Henry East Havergal
Henry East Havergal (1820–1875) was a priest in the Church of England and an organist.
Havergal, eldest son of William Henry Havergal (1793–1870), was born at Coaley, Gloucestershire, 22 July 1820. His mother died in 1848 and his father remarried in 1851. His sister, Frances Ridley Havergal (1836–1879), became well known as a writer of religious poetry.
From 1828 to 1834 he served as a chorister in New College, Oxford, and was bible-clerk there from 1839. He matriculated from Magdalen Hall on 18 May 1839, graduating B.A. 1843 and M.A. 1846. In 1843, he became chaplain of Christ Church, and served in a like capacity at New College from 1844 to 1847. From 1847 till his death, he was vicar of Cople, Bedfordshire. Also in 1847, he married, on 16 September, Frances Mary, eldest daughter of George J. A. Walker.
For his church at Cople, he built an organ with his own hands, which possessed the peculiarity that it was an F organ, that being the note to which the ordinary compass of the human voice extends. On this instrument, he carried out many experiments, and regularly acted as organist. He further constructed a chiming apparatus, and was in the habit of chiming the bells himself before service. For some time, he was the conductor of a musical society at Bedford.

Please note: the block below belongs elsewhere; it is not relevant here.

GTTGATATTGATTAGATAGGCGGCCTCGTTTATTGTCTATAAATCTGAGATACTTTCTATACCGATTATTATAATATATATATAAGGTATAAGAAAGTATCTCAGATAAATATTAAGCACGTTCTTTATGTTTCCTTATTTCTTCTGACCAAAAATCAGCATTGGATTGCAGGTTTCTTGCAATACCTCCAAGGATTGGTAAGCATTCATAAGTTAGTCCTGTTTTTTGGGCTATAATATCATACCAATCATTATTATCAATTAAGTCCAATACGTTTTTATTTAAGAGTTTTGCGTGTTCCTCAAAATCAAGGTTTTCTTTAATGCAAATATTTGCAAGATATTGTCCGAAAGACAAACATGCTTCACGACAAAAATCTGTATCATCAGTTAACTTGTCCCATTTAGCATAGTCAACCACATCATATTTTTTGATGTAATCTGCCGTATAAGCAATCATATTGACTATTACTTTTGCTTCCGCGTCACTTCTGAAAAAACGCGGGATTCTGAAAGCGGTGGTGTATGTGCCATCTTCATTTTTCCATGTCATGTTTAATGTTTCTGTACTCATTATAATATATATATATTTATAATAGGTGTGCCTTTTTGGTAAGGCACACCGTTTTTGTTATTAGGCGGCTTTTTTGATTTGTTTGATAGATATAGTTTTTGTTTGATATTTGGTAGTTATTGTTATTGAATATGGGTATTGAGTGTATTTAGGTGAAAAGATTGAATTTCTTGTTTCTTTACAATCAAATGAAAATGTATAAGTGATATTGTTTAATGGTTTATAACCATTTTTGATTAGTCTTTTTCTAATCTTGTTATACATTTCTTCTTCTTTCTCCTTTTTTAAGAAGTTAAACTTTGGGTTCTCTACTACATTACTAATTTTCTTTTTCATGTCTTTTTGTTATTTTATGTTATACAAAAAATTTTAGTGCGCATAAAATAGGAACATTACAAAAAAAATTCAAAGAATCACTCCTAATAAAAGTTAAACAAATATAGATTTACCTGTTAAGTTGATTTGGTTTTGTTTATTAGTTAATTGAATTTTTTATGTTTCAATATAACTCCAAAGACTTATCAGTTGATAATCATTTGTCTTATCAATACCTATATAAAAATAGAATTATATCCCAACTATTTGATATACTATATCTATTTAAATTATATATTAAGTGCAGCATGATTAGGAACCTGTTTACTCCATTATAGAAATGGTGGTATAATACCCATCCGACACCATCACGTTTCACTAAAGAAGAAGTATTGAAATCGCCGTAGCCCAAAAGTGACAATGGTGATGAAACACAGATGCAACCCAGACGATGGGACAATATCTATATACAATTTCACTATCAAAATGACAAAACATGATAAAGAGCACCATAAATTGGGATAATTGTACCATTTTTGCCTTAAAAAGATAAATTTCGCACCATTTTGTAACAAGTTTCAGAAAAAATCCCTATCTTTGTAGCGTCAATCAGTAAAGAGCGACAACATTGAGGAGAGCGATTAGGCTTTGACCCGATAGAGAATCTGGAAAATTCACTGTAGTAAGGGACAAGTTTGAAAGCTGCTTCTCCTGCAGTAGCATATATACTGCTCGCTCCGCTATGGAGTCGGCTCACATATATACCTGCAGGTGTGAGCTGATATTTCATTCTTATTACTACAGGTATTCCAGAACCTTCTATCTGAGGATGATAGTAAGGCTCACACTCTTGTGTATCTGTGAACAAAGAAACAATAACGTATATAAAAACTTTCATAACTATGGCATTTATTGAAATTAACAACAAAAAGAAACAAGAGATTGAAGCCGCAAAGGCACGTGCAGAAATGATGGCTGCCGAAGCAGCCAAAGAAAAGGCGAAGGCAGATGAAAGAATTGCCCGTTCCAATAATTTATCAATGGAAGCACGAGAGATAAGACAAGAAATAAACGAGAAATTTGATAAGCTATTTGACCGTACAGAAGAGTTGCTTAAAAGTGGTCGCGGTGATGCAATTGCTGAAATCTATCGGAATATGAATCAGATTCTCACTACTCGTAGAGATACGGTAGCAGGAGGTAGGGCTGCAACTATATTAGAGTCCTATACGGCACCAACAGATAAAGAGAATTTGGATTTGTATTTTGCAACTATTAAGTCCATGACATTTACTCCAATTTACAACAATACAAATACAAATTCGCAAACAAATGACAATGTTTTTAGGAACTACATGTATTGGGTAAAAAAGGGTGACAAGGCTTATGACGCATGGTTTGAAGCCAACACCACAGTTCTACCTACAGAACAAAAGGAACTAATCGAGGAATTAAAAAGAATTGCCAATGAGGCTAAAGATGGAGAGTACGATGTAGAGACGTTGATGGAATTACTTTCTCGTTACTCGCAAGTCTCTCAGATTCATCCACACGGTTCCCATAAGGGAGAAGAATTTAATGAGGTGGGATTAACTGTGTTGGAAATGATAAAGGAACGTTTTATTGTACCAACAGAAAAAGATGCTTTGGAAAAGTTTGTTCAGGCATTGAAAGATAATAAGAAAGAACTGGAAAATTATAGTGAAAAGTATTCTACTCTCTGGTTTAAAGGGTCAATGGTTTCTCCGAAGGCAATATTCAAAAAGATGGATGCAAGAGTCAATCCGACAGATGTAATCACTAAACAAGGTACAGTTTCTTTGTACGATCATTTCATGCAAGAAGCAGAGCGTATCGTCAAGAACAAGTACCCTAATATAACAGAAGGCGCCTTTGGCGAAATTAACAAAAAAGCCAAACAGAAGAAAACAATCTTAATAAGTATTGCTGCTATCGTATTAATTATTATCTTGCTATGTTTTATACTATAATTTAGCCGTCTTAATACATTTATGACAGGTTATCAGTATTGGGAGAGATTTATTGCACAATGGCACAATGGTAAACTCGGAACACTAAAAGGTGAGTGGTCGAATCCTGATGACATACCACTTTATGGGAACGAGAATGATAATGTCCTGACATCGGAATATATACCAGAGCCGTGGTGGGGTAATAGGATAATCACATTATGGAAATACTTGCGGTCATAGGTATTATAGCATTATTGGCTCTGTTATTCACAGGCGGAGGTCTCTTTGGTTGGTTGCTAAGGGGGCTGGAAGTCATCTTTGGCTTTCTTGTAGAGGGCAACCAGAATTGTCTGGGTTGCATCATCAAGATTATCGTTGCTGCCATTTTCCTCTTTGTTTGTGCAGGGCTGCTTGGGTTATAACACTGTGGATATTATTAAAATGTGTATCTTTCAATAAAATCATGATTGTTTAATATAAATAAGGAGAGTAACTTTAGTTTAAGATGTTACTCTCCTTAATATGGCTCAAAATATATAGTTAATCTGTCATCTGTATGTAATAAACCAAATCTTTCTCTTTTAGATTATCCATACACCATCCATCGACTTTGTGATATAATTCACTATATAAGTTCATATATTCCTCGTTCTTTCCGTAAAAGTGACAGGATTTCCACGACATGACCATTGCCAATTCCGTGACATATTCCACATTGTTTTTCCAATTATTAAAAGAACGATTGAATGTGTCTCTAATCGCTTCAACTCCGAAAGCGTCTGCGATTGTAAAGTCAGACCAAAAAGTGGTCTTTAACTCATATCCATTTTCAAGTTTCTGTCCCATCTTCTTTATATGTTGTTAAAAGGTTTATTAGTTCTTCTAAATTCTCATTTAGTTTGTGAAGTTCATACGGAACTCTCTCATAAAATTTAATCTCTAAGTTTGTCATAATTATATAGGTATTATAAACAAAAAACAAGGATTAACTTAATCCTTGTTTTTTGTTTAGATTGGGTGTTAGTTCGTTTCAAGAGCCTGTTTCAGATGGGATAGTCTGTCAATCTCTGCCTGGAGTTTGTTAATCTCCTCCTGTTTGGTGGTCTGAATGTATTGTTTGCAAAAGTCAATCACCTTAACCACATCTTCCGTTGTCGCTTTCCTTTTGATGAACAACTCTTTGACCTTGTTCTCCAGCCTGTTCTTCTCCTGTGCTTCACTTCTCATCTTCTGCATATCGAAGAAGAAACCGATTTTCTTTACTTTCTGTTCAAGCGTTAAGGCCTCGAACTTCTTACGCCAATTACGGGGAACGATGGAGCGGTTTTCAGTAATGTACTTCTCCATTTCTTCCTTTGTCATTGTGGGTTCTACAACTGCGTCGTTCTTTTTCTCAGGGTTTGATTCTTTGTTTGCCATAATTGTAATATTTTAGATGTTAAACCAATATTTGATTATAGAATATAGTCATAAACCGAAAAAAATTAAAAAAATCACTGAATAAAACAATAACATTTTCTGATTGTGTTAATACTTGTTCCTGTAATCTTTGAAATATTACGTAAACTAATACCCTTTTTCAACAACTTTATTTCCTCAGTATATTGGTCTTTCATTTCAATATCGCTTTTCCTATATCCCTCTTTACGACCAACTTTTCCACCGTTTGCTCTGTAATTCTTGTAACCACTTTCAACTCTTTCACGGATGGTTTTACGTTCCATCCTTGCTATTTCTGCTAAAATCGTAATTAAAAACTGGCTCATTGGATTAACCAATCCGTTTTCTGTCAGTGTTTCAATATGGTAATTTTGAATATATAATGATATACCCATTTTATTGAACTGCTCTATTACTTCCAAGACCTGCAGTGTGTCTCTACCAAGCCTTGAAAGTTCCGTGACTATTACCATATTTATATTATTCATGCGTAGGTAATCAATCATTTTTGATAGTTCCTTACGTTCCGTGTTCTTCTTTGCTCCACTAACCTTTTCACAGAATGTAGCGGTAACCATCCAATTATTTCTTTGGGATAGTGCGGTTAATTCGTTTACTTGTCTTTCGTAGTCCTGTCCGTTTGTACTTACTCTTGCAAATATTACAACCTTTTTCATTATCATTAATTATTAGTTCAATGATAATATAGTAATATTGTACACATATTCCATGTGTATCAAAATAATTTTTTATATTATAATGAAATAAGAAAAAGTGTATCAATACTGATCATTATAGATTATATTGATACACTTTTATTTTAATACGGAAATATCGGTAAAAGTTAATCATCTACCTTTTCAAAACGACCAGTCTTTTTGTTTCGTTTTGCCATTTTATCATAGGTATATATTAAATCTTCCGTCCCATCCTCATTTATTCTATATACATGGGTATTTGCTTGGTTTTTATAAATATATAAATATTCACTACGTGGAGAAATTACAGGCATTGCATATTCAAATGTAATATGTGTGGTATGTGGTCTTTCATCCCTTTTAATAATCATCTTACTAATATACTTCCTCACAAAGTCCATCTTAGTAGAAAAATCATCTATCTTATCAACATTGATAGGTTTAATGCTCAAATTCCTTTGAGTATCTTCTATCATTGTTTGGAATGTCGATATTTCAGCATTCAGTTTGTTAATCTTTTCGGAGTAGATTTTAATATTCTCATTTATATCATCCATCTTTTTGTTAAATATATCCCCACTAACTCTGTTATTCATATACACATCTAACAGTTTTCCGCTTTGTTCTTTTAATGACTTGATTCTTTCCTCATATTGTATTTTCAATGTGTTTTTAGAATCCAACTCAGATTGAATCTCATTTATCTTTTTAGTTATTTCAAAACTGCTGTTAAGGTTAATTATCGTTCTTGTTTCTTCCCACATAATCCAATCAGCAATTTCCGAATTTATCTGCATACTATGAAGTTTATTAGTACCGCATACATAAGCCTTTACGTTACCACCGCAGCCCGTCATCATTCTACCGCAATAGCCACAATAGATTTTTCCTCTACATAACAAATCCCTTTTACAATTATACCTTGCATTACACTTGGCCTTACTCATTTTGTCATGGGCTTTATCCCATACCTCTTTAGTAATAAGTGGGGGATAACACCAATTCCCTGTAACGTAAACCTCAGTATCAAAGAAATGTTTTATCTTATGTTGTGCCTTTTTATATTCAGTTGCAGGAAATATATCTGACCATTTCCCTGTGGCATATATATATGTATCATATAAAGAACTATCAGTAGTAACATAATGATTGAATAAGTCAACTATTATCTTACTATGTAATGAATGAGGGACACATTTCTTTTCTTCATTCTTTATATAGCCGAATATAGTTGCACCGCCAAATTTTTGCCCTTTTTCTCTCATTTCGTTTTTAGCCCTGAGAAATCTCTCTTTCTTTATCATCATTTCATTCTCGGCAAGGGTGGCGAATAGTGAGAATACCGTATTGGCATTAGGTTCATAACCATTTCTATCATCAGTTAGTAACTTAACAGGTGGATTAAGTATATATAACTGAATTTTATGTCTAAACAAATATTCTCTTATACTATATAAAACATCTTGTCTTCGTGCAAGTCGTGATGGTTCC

He possessed a natural alto voice, and in a trial of William Crotch's oratorio Palestine he played the double-bass and sang the alto part in the choruses at the same time. He was also a performer on the trumpet. He died of apoplexy at Cople vicarage on 12 January 1875, aged 54.
- ‘A Selection from the Hymns and Songs of the Church by George Wither,’ 1846.
- ‘The Preces and Litany of T. Tallis, to which is added a Short Form of Chanting the Preces and Litany,’ 1847; never before printed.
- ‘Christmas Carols for one or more Voices,’ 1850.
- ‘Hymn for Advent—Dies Iræ,’ by W. J. Irons; the music by H. E. Havergal, 1854.
- ‘Tunes, Chants and Responses,’ 1865.
- ‘Hymn Tunes, part i. Original, part ii. Harmonised and Selected,’ 1866.
- ‘Forty-two Chants, each combining two principal Melodies,’ 1870
Also Te Deums, hymns, and songs.